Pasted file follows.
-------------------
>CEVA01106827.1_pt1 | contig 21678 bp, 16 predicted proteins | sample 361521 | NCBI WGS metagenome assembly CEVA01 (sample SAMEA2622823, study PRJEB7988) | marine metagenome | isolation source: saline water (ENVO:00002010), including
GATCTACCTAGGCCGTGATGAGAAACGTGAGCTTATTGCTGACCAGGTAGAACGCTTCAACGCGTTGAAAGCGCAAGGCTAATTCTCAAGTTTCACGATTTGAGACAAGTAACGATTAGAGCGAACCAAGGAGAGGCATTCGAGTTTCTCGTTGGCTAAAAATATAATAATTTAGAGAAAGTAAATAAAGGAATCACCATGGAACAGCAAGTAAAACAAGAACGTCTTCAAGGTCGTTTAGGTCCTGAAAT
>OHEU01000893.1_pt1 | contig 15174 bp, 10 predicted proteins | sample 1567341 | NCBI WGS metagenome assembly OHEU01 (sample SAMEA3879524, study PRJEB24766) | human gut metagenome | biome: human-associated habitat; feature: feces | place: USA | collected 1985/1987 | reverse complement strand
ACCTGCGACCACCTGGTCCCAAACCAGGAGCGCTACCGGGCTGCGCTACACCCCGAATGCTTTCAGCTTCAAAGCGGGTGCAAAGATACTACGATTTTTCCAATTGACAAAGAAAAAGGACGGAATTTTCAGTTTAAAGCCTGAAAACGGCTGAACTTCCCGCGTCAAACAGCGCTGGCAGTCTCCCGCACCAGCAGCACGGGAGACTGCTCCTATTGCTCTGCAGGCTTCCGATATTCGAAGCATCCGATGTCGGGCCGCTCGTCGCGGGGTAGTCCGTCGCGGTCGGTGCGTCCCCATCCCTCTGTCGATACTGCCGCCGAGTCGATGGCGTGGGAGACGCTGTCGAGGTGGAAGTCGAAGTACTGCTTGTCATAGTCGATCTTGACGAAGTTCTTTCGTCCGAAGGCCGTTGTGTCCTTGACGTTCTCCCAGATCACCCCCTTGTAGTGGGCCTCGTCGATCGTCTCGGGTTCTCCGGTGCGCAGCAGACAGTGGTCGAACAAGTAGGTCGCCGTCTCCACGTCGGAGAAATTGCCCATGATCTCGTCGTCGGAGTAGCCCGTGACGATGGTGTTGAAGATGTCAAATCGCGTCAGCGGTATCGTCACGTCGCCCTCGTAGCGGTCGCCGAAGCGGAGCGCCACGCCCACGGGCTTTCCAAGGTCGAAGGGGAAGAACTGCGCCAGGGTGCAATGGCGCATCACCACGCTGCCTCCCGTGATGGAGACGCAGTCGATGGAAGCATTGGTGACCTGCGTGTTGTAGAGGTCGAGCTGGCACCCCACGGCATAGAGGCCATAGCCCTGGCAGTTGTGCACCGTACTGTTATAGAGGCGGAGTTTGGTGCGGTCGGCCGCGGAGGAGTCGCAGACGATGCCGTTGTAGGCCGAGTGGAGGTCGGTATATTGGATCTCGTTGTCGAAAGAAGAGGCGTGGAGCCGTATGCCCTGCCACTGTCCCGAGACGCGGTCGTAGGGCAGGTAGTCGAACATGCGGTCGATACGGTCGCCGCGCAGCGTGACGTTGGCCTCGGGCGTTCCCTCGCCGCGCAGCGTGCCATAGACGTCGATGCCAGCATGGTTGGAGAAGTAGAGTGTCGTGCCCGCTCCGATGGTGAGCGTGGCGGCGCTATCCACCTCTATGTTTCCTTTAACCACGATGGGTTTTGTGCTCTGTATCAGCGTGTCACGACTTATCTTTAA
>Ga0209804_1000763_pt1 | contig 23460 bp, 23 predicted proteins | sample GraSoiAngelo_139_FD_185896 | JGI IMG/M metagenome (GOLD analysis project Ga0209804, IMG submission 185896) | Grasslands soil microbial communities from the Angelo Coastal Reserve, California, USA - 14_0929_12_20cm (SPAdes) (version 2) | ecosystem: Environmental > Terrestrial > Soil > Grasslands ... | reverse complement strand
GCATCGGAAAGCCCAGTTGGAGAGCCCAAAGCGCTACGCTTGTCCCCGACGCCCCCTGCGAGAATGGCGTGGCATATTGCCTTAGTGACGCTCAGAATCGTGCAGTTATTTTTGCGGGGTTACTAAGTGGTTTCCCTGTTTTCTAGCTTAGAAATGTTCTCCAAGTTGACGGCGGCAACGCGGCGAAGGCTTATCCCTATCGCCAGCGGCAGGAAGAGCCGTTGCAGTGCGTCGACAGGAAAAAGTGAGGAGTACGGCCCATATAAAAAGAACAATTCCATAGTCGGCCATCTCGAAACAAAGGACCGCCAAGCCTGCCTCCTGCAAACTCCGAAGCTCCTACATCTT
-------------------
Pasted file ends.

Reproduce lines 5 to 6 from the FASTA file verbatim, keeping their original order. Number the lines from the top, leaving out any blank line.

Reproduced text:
>Ga0209804_1000763_pt1 | contig 23460 bp, 23 predicted proteins | sample GraSoiAngelo_139_FD_185896 | JGI IMG/M metagenome (GOLD analysis project Ga0209804, IMG submission 185896) | Grasslands soil microbial communities from the Angelo Coastal Reserve, California, USA - 14_0929_12_20cm (SPAdes) (version 2) | ecosystem: Environmental > Terrestrial > Soil > Grasslands ... | reverse complement strand
GCATCGGAAAGCCCAGTTGGAGAGCCCAAAGCGCTACGCTTGTCCCCGACGCCCCCTGCGAGAATGGCGTGGCATATTGCCTTAGTGACGCTCAGAATCGTGCAGTTATTTTTGCGGGGTTACTAAGTGGTTTCCCTGTTTTCTAGCTTAGAAATGTTCTCCAAGTTGACGGCGGCAACGCGGCGAAGGCTTATCCCTATCGCCAGCGGCAGGAAGAGCCGTTGCAGTGCGTCGACAGGAAAAAGTGAGGAGTACGGCCCATATAAAAAGAACAATTCCATAGTCGGCCATCTCGAAACAAAGGACCGCCAAGCCTGCCTCCTGCAAACTCCGAAGCTCCTACATCTT